Kevin McCarthy wasn’t ‘the one’ 7 years ago. He wasn’t on Tuesday, either.

Washington Post photo by Matt McClain
Rep. Kevin McCarthy (R-Calif.), seated at right, reacts after Rep. Steve Scalise (R-La.), front left, nominates him for House speaker on the opening day of the 118th Congress on Jan. 3, 2023, at the U.S. Capitol in Washington, D.C.

Kevin McCarthy stared into the abyss and realized defeat was at hand.

“I’m not the one,” the California Republican told fellow House Republicans, emerging from the huddle to deliver the same message. “We need a fresh face,” he told reporters.

That was in 2015, and seven years later, the answer has remained the same. After spending all that time trying to mollify a right-wing flank that never trusted him, including genuflecting before President Donald Trump’s whims, McCarthy again faced utter rejection on Tuesday in his second bid for House speaker.

Rather than bow out peacefully before voting began this time, McCarthy sat in his aisle chair for three rounds of votes, twiddling his glasses, shifting in his chair, whispering to a senior aide.

Nothing changed. A rump group of 19 Republicans, then 20 on the last vote, refused to support him and instead chose conservative alternatives. He became the first lawmaker to be nominated by the majority party and get denied the vote on initial ballots in 100 years, and his fate was left in limbo when lawmakers agreed to shut down the House and try again Wednesday afternoon.

There is no speaker of the House. McCarthy could still win the vote Wednesday, and his top allies remained on the House floor late Tuesday to strategize and talk to some anti-McCarthy Republicans even as security turned down the lights.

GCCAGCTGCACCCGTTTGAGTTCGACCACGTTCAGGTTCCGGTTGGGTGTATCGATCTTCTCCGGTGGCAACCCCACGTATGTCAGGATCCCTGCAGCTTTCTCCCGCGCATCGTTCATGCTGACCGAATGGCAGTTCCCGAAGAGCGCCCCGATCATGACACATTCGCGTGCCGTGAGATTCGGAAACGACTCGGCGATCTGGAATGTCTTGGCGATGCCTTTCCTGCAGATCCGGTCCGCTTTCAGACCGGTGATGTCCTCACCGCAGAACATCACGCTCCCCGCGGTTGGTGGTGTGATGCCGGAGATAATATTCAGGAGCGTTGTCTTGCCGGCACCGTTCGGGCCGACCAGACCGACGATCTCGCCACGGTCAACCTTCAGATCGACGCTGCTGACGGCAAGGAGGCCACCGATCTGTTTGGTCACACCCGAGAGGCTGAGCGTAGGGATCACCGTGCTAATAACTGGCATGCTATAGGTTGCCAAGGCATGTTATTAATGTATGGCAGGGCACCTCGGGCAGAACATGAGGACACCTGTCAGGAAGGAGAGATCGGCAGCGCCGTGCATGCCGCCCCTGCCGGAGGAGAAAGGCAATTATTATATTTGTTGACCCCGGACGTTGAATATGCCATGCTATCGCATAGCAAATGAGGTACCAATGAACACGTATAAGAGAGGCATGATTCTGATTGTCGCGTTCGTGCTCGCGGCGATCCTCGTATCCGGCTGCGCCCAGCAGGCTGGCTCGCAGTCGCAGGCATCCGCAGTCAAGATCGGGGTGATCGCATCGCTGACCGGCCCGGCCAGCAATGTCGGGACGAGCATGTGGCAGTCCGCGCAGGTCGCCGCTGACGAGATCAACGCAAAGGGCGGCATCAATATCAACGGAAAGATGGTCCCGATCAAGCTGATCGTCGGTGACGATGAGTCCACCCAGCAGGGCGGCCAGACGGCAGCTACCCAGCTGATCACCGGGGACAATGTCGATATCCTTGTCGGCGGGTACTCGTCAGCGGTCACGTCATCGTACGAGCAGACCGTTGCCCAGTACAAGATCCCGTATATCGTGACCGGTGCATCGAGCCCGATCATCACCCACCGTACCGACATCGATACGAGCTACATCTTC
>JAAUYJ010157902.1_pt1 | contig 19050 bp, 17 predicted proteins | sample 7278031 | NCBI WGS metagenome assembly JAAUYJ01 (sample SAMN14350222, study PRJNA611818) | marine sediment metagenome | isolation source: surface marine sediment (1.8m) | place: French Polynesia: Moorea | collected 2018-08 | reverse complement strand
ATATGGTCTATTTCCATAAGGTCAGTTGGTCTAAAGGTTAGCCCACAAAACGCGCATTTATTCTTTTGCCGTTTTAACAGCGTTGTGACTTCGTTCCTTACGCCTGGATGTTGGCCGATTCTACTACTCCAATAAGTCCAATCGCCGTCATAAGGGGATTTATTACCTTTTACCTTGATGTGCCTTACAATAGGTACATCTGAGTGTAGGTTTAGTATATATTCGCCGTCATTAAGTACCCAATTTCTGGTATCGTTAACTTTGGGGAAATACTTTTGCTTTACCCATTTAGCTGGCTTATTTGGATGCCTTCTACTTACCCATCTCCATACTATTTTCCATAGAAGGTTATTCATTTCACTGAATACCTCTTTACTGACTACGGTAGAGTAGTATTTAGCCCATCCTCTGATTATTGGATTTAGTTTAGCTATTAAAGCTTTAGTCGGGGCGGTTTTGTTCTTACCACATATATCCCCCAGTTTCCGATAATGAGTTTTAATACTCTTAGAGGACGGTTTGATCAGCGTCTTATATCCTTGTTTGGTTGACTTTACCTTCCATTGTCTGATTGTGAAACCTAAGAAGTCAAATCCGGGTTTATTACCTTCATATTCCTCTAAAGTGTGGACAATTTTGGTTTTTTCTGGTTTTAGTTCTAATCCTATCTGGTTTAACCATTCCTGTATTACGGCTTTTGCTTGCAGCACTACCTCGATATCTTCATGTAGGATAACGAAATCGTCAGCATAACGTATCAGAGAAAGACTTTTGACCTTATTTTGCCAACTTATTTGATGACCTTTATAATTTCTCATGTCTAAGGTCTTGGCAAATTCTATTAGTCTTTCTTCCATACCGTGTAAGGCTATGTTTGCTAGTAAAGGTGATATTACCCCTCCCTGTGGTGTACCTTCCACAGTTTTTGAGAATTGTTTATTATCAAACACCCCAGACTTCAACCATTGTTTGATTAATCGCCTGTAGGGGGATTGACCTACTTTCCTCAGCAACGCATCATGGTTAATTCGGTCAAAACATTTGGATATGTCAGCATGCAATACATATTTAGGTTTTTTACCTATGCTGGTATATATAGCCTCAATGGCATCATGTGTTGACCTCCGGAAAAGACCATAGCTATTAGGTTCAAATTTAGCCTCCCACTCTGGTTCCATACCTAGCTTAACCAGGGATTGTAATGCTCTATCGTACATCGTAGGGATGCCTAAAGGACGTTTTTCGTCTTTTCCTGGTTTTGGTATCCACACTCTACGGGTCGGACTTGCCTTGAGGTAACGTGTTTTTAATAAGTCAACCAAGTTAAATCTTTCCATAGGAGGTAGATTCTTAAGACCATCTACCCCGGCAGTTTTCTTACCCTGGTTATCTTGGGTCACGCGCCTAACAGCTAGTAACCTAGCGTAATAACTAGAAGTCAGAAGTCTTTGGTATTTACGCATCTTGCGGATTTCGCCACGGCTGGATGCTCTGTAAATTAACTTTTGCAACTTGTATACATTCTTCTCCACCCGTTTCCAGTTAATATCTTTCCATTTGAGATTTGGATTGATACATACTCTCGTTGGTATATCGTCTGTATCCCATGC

McCarthy retreated to an office just off the House floor that is afforded to the speaker – a room that, like all the others for the majority party, has no name plates or labels on it because there’s so much uncertainty about who will end up in which job.

But for all intents and purposes, it has become clear again, at least for the moment: Kevin Owen McCarthy, 57, is not the one. And Republicans may need a new face.

Ever since entering Congress 16 years ago, McCarthy believed in the power of relationships, learning the names and birthdays of his colleagues’ spouses and children. The House gym and special workout regimens were his favorite haunt, learning what made members tick.

One internal enemy who McCarthy eventually won over called him “a savant of relationships,” with the goal always out in the open: winning the speaker’s gavel.

Yet all those years of making friends left him with the type of political support that makes a congressional leader popular but not beloved – and certainly not feared.

His support has always been a mile wide and only a few inches deep inside the Republican conference. A solid bloc of 15 to 20 hard-line conservatives never took to his back slaps or invites to go on bike rides.

They saw in him what he essentially is: a non-ideological lawmaker without much policy substance who really just enjoys political campaigns and tactics.

His lurch rightward, particularly traveling to Trump’s resort to make peace with him after he instigated the 2021 attack on the Capitol, did nothing to placate them. He rarely meted out punishment when they said outrageous things or attended racist events, reinforcing their belief that all he cared about was getting their votes some day for speaker.

After four years as minority leader, McCarthy promised that the November midterm elections would produce such a large majority that he wouldn’t need to cater to the hard-liners.

In a classic case of overpromising and under-delivering, McCarthy only produced a majority of 222 Republicans. That left just four votes to spare on the speaker ballot that begins each Congress and on any piece of legislation that Democrats unite against.

So those archconservatives, led by Reps. Andy Biggs (R-Ariz.) and Matt Gaetz (R-Fla.), held McCarthy and the entire House GOP hostage for weeks after the midterms. A group that basically admits their deceitfulness upfront, they issued many demands for internal rule changes in their many meetings with McCarthy and other Republicans.